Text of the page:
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Malouf v. Stockton

United States District Court, N.D. Mississippi, Greenville Division

April 3, 2019

ALEX MALOUF, JR. PLAINTIFF/COUNTER-DEFENDANT
v.
MIKE STOCKTON, BAYMONT WHOLESALE, INC. DEFENDANT/COUNTER-PLAINTIFF DEFENDANT

          ORDER GRANTING MOTION TO AMEND COMPLAINT

          JANE M. VIRDEN, UNITED STATES MAGISTRATE JUDGE

         Before the court is the unopposed amended motion to amend complaint [18], filed by Alex Malouf, Jr. on March 4, 2019. Having considered the matter, the court finds that the motion is well taken and should be granted.

         Background

         On November 1, 2018, defendant removed this action to this court on the basis of diversity of jurisdiction. The complaint, filed in state court, alleges a claim for breach of contract due to non-payment.

         On February 28, 2019, plaintiff filed his motion to file first amended complaint to join Baymont Wholesale, Inc. as a defendant. On March 1, 2019, this court entered an Order to Show Cause requiring plaintiff to amend its motion to amend complaint to allege the principal place of business of Baymont Wholesale, Inc..

         On March 4, 2019, plaintiff filed an amended motion to file first amended complaint, attaching new proposed amended complaint wherein he alleges Mississippi as the principal place of business of Baymont Wholesale, Inc.. See Doc. #18 at Ex. C. The court then required briefing on the issue of jurisdiction which can be found at docket numbers 19 and 20. Having considered the briefing, the court is prepared to rule.

         Law and Analysis

         Fed. R. Civ. P. 20 allows the permissive joinder of parties if “(A) any right to relief is asserted against them jointly, severally, or in the alternative[, ] with respect to or arising out of the same transaction, occurrence, or series of transactions or occurrences; and (B) any question of law or fact common to all defendants will arise in the action.”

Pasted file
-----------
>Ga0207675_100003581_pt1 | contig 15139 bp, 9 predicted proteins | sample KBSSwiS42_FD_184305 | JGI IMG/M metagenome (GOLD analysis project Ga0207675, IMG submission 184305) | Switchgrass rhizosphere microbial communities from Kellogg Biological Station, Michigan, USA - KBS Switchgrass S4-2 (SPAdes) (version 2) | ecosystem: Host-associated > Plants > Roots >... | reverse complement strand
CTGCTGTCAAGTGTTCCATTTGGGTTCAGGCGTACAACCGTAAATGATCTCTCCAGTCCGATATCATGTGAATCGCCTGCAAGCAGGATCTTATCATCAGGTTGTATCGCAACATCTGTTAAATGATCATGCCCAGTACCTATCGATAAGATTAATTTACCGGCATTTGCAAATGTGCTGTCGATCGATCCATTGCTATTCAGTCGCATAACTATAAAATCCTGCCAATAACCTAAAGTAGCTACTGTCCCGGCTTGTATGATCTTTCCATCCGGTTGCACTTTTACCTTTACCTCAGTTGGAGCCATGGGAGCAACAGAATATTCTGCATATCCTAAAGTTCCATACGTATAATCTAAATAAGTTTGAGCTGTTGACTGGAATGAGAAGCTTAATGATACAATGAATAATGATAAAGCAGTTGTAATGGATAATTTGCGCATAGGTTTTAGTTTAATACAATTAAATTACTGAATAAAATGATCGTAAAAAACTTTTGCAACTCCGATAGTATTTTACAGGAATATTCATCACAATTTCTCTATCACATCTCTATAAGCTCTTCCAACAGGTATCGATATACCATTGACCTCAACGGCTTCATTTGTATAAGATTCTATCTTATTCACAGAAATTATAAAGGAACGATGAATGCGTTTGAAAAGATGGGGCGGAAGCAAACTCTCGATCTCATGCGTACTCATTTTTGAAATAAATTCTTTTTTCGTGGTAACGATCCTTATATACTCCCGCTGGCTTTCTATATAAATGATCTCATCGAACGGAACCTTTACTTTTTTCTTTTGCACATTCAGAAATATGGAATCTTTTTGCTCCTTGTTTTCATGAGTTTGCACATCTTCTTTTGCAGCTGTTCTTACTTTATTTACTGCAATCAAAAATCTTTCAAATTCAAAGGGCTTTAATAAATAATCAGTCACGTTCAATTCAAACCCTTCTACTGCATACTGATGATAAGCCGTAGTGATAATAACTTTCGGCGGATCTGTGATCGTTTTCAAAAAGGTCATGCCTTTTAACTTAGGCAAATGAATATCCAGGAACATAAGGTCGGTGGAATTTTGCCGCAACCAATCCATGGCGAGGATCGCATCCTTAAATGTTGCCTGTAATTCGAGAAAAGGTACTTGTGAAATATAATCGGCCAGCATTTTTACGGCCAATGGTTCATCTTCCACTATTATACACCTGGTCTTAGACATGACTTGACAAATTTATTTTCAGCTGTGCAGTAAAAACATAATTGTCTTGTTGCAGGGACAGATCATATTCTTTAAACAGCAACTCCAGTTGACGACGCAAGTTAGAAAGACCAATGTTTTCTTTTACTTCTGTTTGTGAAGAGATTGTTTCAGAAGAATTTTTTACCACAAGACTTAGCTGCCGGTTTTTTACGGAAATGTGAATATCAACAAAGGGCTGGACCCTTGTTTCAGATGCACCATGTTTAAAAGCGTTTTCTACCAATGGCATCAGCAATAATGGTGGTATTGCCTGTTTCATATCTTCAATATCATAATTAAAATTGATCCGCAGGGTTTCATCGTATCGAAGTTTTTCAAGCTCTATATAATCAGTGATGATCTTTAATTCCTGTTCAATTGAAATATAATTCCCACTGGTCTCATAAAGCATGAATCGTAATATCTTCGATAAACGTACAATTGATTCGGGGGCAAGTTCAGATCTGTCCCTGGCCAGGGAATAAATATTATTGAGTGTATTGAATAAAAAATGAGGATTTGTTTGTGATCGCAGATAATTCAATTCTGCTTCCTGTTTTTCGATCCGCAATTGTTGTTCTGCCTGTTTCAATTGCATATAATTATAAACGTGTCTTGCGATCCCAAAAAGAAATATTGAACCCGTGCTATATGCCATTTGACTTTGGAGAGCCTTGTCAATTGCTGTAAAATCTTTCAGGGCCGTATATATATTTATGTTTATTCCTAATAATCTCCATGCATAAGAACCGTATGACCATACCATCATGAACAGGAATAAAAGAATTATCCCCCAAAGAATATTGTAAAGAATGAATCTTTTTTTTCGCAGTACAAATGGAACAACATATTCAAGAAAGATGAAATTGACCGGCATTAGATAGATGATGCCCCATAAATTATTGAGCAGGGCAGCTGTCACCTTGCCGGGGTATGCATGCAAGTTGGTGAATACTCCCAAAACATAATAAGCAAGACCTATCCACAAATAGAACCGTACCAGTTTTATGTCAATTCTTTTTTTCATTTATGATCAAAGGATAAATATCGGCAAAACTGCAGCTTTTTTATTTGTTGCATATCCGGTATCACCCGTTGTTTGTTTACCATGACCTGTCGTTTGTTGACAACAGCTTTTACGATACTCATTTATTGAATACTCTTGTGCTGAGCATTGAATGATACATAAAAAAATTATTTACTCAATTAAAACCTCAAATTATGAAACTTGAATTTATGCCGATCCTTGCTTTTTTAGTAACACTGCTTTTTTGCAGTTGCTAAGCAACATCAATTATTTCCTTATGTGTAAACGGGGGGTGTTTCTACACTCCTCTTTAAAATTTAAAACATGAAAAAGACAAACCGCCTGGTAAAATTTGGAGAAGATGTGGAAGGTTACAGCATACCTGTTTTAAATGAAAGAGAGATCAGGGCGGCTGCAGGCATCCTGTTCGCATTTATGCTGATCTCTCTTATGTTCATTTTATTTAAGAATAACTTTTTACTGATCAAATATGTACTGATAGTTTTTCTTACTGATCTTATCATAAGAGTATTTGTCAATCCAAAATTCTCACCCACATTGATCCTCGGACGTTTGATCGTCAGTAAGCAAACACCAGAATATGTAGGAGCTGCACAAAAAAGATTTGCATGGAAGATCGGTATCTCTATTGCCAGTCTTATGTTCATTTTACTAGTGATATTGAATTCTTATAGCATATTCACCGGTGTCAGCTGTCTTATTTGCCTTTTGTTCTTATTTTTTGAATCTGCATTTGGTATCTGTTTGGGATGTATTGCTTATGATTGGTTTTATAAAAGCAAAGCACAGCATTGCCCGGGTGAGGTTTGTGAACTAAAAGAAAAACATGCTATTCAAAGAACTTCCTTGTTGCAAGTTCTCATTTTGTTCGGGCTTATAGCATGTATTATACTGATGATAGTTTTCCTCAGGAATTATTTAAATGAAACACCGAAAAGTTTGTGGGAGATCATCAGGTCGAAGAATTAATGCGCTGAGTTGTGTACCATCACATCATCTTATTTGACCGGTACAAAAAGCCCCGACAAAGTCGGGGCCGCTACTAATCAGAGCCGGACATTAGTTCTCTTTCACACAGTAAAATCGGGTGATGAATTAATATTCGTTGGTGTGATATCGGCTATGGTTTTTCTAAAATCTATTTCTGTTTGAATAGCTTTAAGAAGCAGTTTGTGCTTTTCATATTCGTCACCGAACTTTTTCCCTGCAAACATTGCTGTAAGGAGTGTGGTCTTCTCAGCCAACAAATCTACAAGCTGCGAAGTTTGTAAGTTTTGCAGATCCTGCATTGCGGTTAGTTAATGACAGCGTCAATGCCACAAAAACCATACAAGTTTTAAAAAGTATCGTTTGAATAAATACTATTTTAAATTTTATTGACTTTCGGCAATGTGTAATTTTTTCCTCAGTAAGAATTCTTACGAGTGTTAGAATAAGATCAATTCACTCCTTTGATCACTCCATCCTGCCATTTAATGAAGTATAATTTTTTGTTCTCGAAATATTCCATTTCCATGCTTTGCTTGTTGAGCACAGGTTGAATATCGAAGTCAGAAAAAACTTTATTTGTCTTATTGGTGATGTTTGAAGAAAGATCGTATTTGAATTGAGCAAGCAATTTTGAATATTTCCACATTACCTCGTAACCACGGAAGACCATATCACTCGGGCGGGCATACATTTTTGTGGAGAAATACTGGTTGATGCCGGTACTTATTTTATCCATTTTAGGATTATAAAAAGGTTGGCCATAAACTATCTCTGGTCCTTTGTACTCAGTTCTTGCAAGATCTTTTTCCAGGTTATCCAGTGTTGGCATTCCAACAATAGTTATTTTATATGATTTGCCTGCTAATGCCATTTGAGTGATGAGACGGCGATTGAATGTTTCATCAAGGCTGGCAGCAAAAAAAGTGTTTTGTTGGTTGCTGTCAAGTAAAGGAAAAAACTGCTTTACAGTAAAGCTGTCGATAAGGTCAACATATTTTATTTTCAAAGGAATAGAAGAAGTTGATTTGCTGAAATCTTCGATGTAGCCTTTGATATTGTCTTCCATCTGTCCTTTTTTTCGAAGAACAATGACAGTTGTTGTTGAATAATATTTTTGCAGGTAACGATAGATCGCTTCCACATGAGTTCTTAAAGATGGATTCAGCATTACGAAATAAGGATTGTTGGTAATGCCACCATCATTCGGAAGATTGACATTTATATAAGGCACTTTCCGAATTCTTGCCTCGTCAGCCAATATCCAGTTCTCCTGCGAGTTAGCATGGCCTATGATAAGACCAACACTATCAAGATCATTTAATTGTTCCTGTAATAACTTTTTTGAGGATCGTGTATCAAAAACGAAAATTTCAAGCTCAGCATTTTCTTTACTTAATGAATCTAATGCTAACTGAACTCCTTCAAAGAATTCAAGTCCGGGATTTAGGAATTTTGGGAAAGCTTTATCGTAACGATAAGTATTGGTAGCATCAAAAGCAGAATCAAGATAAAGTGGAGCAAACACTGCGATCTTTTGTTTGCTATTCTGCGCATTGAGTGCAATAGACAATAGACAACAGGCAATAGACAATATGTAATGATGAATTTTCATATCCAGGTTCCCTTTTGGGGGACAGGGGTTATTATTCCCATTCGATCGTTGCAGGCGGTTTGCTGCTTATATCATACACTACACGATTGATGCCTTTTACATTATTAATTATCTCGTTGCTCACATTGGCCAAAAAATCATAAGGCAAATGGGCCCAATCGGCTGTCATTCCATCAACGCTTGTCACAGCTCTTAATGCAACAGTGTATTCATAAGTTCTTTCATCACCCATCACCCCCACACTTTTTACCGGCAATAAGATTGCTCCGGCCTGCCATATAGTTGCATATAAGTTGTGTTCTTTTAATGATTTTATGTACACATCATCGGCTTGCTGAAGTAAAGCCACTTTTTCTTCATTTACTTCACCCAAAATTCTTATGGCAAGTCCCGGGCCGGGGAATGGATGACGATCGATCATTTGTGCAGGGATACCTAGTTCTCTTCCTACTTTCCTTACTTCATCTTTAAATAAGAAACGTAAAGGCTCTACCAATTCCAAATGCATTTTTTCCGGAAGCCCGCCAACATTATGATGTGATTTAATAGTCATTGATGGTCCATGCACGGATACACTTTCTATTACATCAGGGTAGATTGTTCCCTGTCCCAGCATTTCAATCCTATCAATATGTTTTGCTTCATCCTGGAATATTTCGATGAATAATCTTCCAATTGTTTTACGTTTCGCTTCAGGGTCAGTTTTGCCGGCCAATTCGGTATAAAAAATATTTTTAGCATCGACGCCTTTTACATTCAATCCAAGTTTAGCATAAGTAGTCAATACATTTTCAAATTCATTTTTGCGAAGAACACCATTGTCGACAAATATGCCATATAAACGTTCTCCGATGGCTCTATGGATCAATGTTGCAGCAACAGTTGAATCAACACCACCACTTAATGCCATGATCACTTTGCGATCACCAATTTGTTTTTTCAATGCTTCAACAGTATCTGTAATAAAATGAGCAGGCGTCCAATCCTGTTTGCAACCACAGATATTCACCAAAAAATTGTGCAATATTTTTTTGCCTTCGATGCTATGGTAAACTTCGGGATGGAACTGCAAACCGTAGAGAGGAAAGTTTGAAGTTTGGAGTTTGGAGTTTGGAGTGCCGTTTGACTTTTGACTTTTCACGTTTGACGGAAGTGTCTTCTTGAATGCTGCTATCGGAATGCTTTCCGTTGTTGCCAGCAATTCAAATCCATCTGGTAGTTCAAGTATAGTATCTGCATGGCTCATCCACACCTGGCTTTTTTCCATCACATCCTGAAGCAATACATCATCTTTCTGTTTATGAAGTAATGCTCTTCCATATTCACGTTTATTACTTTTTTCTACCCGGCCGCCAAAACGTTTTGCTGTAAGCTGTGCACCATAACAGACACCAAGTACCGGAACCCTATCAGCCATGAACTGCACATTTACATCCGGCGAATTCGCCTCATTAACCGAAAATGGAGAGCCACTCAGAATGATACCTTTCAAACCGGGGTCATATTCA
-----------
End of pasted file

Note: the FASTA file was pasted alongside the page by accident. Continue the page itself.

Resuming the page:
According to the proposed amended complaint [18-3], Mike Stockton, apparently a representative of Baymont Wholesale, Inc., signed a contract with the plaintiff as president of the company, thereby making Baymont Wholesale, Inc. a party to the contract at issue. As such, plaintiff alleges that Baymont Wholesale, Inc. is jointly liable for any judgement awarded here for the alleged breach of contract. Doc. #18-3 at 3. Therefore, according to Rule 20, Baymont Wholesale, Inc. may be properly joined. However, because this case was removed to federal court and because Baymont Wholesale, Inc. is a not diverse from the plaintiff, the court must also consider 28 U.S.C.A. § 1447(e).

         “If after removal the plaintiff seeks to join additional defendants whose joinder would destroy subject matter jurisdiction, the court may [either] deny joinder, or permit joinder and remand the action to the State court.” 28 U.S.C.A. § 1447(e).

         “The district court, when faced with an amended pleading naming a new nondiverse defendant in a removed case, should scrutinize that amendment more closely than an ordinary amendment.” Hensgens v. Deere & Co., 833 F.2d 1179, 1182 (5th Cir. 1987).

         The court should consider factors such as “the extent to which the purpose of the amendment is to defeat federal jurisdiction, whether plaintiff has been dilatory in asking for amendment, whether plaintiff will be significantly injured if amendment is not allowed, and any other factors bearing on the equities.” Id. With input from the defendant, the court should then “balance the equities and decide whether amendment should be permitted. If it permits the amendment of the nondiverse defendant, it then must remand to the state court. If the amendment is not allowed, the federal court maintains jurisdiction.” Id.

         The Hensgens court directs district courts to employ a balancing test when deciding a motion to join a nondiverse defendant, weighing the competing interests of the defendant- retaining the federal forum and the plaintiff-and the plaintiff-the danger of parallel federal and state proceedings. Hensgens v. Deere & Co., 833 F.2d 1179, 1182 (5th Cir. 1987); Doleac ex rel. Doleac v. Michalson, 264 F.3d 470, 474 (5th Cir. 2001). Here, the scale weighs heavily in favor of allowing the amendment as joinder of the party is proper, the defendant does not oppose the amendment-precluding any argument of any prejudice as to him-, and the court has found no reason to believe that the purpose of the amendment is to defeat jurisdiction.

         Therefore, the amended motion to amend [18] is hereby GRANTED. Although plaintiff has attached the amended complaint to the motion to amend, plaintiff shall separately file the amended complaint [18-3], along with any ...


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